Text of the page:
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Vegetation structure modulates ecosystem and community responses to spatial subsidies
  • Matthew McCary
Matthew McCary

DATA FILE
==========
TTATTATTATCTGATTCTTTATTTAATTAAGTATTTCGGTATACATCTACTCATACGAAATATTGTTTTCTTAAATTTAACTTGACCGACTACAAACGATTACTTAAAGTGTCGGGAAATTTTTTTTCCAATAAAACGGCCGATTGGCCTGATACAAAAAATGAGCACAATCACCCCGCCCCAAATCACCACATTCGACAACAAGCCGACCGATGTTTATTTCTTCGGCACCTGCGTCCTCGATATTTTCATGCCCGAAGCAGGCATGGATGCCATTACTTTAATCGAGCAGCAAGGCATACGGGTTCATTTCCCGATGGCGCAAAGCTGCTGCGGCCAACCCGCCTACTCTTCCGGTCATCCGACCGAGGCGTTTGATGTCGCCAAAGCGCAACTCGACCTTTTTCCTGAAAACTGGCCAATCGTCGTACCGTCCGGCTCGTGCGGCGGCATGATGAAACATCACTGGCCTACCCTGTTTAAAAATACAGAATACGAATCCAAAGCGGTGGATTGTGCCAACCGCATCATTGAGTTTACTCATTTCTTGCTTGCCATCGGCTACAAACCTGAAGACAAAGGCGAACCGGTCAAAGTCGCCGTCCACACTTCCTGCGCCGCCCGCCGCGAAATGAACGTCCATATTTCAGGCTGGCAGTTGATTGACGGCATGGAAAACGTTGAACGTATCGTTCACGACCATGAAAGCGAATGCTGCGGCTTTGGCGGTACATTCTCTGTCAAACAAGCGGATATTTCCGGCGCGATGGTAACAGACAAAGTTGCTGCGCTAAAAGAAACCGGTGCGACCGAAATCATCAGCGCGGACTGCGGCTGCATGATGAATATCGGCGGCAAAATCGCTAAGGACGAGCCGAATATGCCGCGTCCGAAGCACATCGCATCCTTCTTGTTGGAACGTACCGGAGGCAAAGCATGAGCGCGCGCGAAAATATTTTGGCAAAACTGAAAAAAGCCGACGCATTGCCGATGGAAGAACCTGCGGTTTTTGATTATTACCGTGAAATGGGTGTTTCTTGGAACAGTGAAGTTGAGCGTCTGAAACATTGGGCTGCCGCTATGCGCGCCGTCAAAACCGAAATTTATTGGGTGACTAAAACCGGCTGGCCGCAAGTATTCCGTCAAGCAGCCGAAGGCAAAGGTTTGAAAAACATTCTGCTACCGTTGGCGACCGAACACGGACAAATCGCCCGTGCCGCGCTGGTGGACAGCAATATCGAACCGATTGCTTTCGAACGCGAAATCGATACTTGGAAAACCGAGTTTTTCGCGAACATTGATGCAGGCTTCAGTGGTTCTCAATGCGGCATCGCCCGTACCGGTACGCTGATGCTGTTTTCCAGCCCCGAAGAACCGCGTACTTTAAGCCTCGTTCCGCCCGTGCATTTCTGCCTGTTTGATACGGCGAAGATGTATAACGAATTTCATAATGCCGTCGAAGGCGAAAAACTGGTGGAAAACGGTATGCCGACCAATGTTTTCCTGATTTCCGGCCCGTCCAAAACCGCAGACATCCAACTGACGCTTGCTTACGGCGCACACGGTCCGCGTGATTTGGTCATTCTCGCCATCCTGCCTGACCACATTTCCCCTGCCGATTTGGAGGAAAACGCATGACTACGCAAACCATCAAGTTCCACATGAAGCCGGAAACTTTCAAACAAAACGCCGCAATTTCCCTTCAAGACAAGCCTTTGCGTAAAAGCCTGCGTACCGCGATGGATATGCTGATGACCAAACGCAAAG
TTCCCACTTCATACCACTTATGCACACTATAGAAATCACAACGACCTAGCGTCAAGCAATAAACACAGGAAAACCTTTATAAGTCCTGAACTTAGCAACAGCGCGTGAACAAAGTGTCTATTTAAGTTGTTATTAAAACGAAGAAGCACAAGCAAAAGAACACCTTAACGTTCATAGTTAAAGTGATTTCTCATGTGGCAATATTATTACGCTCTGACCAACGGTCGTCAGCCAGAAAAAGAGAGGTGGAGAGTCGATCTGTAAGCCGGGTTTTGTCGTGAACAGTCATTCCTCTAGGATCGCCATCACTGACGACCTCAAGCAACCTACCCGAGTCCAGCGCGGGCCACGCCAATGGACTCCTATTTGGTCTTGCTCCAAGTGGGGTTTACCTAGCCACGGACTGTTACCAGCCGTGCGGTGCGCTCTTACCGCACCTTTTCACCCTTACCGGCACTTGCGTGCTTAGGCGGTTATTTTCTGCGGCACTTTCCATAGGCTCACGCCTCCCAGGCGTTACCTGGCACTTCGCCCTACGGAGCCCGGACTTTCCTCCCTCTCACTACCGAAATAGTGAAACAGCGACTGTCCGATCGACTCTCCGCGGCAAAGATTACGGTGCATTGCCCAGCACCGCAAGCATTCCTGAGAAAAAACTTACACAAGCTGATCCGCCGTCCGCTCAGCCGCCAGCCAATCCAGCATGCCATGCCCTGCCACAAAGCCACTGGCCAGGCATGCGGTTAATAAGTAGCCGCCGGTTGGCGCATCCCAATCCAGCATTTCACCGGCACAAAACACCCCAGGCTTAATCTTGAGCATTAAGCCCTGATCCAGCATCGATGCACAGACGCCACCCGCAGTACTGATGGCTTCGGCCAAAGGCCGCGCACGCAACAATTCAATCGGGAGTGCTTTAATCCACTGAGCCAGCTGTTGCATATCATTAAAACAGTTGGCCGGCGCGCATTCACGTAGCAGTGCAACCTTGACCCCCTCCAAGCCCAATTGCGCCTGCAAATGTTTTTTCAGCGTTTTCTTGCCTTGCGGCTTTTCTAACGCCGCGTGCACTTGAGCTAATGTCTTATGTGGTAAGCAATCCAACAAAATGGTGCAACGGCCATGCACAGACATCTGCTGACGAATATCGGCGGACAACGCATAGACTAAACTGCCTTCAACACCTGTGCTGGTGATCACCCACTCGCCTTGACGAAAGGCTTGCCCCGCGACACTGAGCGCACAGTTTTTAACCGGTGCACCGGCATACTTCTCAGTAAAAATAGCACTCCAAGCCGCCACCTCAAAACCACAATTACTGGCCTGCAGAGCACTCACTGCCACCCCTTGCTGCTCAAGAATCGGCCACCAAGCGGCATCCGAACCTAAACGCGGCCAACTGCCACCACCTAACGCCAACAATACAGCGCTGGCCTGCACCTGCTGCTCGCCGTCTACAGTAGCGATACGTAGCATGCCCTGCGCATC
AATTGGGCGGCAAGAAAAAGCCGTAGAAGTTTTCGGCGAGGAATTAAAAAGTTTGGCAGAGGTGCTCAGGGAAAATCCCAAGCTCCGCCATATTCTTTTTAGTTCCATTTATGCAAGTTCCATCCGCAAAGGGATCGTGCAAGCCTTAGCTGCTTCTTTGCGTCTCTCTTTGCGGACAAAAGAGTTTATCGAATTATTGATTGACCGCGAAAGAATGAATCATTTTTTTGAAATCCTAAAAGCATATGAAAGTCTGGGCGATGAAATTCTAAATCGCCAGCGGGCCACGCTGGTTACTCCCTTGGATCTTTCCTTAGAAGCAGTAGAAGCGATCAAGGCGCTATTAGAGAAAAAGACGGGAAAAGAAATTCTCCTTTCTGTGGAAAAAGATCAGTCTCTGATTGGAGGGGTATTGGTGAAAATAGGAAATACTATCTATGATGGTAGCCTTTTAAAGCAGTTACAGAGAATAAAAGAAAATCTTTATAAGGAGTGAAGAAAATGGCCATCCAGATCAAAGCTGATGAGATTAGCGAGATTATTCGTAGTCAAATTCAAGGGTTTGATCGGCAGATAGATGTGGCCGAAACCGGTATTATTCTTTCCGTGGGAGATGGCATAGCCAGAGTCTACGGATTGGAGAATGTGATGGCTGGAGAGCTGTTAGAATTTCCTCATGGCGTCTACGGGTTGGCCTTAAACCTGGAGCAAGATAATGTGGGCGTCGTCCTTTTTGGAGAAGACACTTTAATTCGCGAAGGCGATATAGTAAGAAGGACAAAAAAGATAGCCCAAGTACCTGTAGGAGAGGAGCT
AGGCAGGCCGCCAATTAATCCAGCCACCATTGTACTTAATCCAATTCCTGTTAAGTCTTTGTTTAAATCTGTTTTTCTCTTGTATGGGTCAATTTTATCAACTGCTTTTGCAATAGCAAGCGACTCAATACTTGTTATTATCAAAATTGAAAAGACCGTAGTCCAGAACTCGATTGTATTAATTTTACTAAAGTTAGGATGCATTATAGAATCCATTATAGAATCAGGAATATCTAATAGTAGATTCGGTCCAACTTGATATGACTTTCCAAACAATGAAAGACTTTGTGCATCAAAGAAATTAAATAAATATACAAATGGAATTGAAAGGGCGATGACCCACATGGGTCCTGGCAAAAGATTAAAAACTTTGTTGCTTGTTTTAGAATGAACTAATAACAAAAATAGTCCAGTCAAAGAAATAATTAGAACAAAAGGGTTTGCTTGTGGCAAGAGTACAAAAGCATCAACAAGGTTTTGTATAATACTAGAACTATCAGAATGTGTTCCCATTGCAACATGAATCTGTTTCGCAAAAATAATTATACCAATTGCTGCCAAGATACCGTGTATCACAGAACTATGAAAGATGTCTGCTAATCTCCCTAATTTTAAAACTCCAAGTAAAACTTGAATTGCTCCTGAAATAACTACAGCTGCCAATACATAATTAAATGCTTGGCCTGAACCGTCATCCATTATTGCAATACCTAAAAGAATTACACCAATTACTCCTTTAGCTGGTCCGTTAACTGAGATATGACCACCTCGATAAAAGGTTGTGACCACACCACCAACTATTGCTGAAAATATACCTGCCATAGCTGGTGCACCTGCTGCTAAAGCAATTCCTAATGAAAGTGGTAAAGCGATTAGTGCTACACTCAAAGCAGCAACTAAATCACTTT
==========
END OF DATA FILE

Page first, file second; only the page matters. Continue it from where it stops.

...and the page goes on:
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Ecosystem responses to external inputs of nutrients and organisms are highly variable. Theory predicts that ecosystem traits will determine the responses to spatial subsidies, but evidence for how vegetation structure can modulate those effects is lacking. We investigated how vegetation structure (i.e., leaf area index [LAI] and vegetation height) influenced the ecosystem and community responses to insect spatial subsidies in a subarctic grassland. Our experiment consisted of a 2 x 2 manipulation where in one treatment we either blocked flying insects over a 2-year period in 1-m2 plots near the shore of Lake Mývatn, Iceland where deposition of aquatic adult midges (Diptera: Chironomidae) to land is high, or we left control plots accessible to flying midges. In the second treatment, grassland vegetation was cut (Tall vs. Short) at the start of each season and then allowed to regrow. Within each plot (n = 6 replicates x 4 treatments), we measured litter decomposition and arthropod composition and density. Midge-exclusion cages reduced midge deposition by 81% relative to the open plots. Vegetation cutting initially reduced LAI and vegetation height by 3x and 1.5x, respectively, but these were not different by the end of the second growing season. We found that vegetation structure modulated the effects of midge subsides on litter decomposition, with taller canopies intercepting more insect subsidies than shorter ones, leading to 18% faster litter decomposition. In contrast, the short-vegetation plots intercepted fewer subsidies, had higher temperatures and sunlight, and thus resulted in no effects of midges on decomposition. However, by the end of the experiment when all vegetation structure characteristics had converged across all plots, we found no differences in decomposition between treatments. The effects of midge subsidies on arthropod composition depended on vegetation structure in the last year, suggesting that arthropod predators might also be responding to vegetation structure effects on insect subsidies. Our findings indicate that vegetation structure can modify the quantity of subsidies entering a recipient ecosystem as aerial insects, resulting in ecosystem- and community-level responses. Thus, changing vegetation structure via habitat disturbances will likely have important implications for ecosystem functions that depend on spatial subsidies.